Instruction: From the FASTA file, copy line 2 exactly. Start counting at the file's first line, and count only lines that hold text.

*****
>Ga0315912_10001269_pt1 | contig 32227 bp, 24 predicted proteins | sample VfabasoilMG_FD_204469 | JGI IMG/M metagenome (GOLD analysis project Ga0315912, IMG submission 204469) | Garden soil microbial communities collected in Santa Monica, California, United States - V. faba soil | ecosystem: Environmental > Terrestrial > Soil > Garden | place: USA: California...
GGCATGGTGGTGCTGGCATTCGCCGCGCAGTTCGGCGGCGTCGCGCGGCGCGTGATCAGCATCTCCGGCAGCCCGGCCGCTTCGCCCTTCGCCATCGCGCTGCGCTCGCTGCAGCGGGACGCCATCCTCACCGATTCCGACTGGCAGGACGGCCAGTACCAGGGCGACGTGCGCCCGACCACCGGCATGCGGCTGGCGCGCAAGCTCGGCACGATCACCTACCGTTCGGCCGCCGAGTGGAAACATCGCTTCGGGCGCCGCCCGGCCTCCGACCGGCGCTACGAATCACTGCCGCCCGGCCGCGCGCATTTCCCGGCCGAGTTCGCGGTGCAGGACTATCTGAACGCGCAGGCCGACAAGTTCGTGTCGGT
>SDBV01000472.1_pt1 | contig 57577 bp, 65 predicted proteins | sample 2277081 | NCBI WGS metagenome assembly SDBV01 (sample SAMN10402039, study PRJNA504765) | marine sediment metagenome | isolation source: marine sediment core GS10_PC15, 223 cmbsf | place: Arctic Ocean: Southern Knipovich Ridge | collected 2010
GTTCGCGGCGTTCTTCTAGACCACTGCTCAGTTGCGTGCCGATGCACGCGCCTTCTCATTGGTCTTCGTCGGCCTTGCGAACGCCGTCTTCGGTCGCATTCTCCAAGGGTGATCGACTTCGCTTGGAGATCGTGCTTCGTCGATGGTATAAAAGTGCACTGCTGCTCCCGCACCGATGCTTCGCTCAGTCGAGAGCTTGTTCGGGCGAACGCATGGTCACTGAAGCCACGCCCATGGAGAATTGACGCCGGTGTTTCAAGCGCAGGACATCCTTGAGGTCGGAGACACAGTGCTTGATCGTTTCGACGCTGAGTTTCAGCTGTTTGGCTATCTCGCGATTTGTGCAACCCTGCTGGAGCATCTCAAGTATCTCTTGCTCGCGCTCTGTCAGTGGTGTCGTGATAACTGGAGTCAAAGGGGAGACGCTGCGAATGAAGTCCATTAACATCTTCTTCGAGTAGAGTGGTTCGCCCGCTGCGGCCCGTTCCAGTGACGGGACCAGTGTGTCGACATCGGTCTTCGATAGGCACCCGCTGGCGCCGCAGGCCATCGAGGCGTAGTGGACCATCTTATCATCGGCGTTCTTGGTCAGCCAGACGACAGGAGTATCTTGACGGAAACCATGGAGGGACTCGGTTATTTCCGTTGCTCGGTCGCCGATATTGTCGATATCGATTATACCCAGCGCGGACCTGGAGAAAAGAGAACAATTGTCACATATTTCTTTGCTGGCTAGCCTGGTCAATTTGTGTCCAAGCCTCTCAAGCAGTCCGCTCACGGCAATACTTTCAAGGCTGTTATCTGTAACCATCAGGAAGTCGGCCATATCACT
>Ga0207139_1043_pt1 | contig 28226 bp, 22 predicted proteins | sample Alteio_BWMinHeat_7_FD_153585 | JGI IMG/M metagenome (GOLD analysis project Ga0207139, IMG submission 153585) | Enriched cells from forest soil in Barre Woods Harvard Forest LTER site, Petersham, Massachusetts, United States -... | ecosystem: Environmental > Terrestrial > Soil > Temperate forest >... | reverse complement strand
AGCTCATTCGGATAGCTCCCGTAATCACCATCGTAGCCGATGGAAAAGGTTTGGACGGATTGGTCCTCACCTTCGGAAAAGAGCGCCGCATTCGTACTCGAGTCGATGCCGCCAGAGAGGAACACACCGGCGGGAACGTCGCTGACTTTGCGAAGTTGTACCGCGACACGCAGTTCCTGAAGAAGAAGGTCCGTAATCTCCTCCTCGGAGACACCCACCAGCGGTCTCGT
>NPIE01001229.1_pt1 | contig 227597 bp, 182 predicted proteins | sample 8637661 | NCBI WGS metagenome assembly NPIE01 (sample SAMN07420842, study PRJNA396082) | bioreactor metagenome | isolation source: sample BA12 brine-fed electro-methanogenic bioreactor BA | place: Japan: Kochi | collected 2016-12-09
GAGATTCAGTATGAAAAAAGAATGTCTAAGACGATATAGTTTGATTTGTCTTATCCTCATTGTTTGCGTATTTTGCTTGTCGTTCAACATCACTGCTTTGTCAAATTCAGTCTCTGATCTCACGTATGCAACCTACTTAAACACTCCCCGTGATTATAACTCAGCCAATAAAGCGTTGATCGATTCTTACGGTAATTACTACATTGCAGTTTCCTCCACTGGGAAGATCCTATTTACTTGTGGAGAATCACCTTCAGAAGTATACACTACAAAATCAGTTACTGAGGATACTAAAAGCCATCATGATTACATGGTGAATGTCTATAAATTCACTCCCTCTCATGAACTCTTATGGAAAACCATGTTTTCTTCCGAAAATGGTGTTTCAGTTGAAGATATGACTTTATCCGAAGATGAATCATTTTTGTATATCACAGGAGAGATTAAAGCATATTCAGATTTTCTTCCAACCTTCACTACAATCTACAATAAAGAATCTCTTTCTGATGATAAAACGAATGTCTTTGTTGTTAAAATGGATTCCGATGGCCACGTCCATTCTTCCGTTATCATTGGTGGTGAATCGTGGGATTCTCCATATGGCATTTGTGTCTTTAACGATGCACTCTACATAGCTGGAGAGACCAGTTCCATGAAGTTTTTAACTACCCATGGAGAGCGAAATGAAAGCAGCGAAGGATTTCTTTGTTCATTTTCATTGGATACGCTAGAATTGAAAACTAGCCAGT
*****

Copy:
GGCATGGTGGTGCTGGCATTCGCCGCGCAGTTCGGCGGCGTCGCGCGGCGCGTGATCAGCATCTCCGGCAGCCCGGCCGCTTCGCCCTTCGCCATCGCGCTGCGCTCGCTGCAGCGGGACGCCATCCTCACCGATTCCGACTGGCAGGACGGCCAGTACCAGGGCGACGTGCGCCCGACCACCGGCATGCGGCTGGCGCGCAAGCTCGGCACGATCACCTACCGTTCGGCCGCCGAGTGGAAACATCGCTTCGGGCGCCGCCCGGCCTCCGACCGGCGCTACGAATCACTGCCGCCCGGCCGCGCGCATTTCCCGGCCGAGTTCGCGGTGCAGGACTATCTGAACGCGCAGGCCGACAAGTTCGTGTCGGT